The ongoing and increasing global conversations around clean energy have brought the operations of conventional power producers into sharp focus in recent years. Coal-fired thermal power plants have been a mainstay of the energy landscape around the world, and India is no different. Almost two-thirds of India’s installed power generation capacity is based on coal-fired plants, but most of these plants, especially the older ones, are yet to procure or install the requisite technology for emission control. The industry, however, has begun to take cognizance of this and a big push is underway to reduce the emission levels. The total power generation in the country is expected to cross 830 GW by the year 2030, and almost half of this will be coal-based. Thermal power producers must, therefore, take concrete steps towards making their operations more efficient and environmentally friendly.
The newly defined NOx emission levels are to be achieved by the year 2022 and the current technology, if implemented, is well equipped to enable the reduction in emissions, especially for the older plants. Coal-based power producers would do well to take corrective action, fast. On that front, not many coal-fired thermal power plants in India have yet fully leveraged the potential of primary measures for emission control. This is unfortunate, because primary methods are both effective and cost-efficient.
Implementing advanced NOx reduction technology at the stage of boiler combustion – which is the primary source of emissions – not only reduces emissions, but simultaneously enables to enhance plant performance through optimization of boiler operations. Moreover, primary NOx reduction methods entail lower operating and maintenance costs as compared to secondary methods, thereby ensuring that overall life-cycle costs are kept at minimum.
Emissions could be further reduced by replacing some of the coal by biomass fuel even up to 40% and studies indicate that even by replacing 10-15 percent of coal with forest residue or agricultural waste emissions of carbon dioxide, sulphur dioxide, particulate matter and NOx can be reduced significantly. We also cannot repudiate the role of energy efficiency in reducing the power exigency and consequently, the emissions. According to an estimate by the Bureau of Energy Efficiency, energy efficiency can mitigate 500 billion units of energy and avoid 100 GW of power capacity, which translates into a potential reduction of 557 million tonnes of CO2 emission by 2030
Implementing any of these solutions in the most effective manner calls for specialized knowledge, and so power producers may need to call on the expertise of equipment suppliers and solution providers to make the transition to cleaner operations.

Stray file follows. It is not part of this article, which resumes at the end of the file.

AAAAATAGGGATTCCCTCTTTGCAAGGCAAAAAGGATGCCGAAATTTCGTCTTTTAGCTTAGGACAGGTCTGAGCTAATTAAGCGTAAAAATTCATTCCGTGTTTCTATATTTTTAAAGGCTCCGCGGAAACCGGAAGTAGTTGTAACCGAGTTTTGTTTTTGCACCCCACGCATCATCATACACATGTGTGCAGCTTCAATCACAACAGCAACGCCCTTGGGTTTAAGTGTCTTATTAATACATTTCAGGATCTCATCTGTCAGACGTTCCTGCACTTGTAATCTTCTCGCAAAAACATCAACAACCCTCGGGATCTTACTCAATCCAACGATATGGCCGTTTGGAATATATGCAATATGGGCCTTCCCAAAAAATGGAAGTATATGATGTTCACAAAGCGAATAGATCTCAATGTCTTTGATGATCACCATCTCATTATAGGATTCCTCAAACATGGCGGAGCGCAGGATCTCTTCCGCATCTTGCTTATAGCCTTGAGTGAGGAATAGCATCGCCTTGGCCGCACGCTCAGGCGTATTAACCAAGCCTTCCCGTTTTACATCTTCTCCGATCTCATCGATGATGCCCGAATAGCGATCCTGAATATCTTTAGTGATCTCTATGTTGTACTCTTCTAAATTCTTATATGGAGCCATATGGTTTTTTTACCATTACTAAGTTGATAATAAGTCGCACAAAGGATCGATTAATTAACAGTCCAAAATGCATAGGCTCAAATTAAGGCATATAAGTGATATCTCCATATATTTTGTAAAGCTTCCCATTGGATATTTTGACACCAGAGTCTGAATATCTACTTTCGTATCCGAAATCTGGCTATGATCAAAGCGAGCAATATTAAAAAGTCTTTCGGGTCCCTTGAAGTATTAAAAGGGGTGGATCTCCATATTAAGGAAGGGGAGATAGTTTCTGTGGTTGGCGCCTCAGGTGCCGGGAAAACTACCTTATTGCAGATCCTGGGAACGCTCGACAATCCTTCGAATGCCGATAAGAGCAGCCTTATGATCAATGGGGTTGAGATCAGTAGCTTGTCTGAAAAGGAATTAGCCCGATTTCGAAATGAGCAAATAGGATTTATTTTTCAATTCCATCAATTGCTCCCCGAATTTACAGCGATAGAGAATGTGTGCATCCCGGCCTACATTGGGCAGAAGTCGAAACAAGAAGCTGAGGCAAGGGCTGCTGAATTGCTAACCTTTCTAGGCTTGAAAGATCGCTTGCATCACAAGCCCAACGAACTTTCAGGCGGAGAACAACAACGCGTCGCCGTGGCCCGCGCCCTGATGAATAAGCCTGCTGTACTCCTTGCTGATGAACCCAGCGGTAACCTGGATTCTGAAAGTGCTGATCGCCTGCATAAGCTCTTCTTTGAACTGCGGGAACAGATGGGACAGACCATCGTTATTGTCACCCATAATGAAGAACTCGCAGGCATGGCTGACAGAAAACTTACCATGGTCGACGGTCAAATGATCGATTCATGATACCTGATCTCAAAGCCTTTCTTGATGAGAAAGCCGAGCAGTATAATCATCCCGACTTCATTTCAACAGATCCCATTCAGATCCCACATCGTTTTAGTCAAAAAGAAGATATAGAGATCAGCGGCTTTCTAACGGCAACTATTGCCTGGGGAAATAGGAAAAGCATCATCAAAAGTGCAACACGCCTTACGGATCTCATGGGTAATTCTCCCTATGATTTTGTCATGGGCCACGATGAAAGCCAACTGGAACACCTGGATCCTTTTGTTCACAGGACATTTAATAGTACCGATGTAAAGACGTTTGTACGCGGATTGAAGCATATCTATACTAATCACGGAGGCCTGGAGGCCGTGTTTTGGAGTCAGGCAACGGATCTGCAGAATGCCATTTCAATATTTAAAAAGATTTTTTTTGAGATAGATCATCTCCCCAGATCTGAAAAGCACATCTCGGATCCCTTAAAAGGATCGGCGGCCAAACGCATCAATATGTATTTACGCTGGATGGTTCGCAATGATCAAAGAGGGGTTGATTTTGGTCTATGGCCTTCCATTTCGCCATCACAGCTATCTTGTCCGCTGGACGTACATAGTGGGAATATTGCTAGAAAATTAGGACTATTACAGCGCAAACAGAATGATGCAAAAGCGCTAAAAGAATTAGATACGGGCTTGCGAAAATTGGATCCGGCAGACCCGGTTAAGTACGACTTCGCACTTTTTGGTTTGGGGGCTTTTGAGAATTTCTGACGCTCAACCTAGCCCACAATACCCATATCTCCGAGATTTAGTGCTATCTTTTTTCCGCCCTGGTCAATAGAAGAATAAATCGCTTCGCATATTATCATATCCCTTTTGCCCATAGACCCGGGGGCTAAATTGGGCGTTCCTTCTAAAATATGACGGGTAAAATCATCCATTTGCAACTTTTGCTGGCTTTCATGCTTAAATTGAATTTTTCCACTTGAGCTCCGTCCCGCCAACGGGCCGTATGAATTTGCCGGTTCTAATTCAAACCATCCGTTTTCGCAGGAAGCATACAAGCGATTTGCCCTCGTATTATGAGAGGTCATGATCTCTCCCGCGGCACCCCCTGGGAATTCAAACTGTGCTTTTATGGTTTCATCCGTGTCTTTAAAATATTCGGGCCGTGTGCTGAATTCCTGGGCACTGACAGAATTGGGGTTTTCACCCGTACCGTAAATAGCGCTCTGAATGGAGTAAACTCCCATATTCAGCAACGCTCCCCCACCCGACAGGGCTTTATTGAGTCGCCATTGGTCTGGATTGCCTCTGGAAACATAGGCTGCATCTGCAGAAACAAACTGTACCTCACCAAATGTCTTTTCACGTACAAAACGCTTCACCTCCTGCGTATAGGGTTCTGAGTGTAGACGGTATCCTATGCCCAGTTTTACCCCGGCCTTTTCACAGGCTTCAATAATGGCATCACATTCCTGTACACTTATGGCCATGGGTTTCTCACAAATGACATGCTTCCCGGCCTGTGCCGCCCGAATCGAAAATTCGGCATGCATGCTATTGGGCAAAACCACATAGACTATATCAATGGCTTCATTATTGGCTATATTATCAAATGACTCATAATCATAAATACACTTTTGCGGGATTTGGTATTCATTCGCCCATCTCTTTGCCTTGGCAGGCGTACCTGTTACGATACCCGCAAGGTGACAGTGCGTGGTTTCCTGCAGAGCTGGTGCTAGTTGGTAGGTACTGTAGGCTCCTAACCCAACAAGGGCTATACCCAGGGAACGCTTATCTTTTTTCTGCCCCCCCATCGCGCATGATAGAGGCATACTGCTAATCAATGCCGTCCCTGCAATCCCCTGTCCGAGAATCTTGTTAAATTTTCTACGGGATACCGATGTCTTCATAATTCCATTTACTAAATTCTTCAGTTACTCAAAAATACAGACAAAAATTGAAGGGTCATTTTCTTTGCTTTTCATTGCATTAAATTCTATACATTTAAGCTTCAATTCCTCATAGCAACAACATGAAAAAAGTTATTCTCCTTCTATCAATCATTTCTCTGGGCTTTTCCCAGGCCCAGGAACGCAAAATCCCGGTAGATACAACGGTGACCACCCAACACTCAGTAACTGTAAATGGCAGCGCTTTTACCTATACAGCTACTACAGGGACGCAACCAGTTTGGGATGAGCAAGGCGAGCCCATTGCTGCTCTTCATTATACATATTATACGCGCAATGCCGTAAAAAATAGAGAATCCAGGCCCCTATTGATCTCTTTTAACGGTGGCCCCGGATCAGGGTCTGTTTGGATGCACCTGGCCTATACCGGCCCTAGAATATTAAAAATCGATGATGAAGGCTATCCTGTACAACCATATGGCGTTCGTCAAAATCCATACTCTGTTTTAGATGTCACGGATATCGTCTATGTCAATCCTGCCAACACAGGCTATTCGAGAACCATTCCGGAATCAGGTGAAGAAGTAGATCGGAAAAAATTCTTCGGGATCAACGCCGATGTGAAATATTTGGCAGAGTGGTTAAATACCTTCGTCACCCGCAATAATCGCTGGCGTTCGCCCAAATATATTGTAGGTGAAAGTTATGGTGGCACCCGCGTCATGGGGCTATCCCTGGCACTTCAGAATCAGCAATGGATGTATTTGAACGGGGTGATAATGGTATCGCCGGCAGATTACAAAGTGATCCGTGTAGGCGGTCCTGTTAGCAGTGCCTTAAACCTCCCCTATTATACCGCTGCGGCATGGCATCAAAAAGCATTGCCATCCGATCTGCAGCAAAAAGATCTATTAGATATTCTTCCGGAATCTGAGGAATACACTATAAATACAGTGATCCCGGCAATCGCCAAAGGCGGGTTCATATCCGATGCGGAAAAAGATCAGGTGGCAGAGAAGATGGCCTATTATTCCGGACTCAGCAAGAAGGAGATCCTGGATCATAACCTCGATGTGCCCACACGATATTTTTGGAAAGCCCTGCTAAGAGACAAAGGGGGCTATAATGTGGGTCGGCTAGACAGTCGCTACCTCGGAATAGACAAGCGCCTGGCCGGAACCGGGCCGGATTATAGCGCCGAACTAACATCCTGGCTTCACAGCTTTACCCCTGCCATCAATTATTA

An analysis by the Global Subsidies Initiative of the International Institute for Sustainable Development and the Council on Energy, Environment and Water has reportedly estimated that investments to the tune of $10-12 billion may be required for installing technology to control the emissions of NOx, SOx, particulate matter, and other pollutants. It’s a significant amount, but the health benefits far outweigh the investment costs.
India, through the Paris Climate Change Agreement, has committed to ensuring that at least 40 percent of the country’s power generation comes from non-fossil sources by the year 2030. The Government is promoting green energy heavily, but it is still likely that thermal power will dominate energy generation in the foreseeable future – to the extent of contributing up to 80 percent of the electrical generation in the year 2022, and over 60 percent in 2030.
The advent of technology has made thermal power generation relatively more acceptable in the changing and increasingly sensitive energy landscape. New methods for controlling different types of emissions are being tested or commercially deployed around the world. However, India, for the time being, doesn’t need to look beyond primary methods in its quest to reduce the NOx emission levels, even down to 300mg/Nm3. They will hold us in good stead in near future, as the advantages of reducing NOx emissions and ramping up the productivity of power plants are quite apparent. This is aided significantly by the minimum capital expenditure for installation of the NOx reduction technology and its zero operational costs. Over the past year, large organizations like Hindalco, in the private sector, and NTPC, in the public sector, have adopted primary NOx reduction technologies. Others would do well to follow suit.
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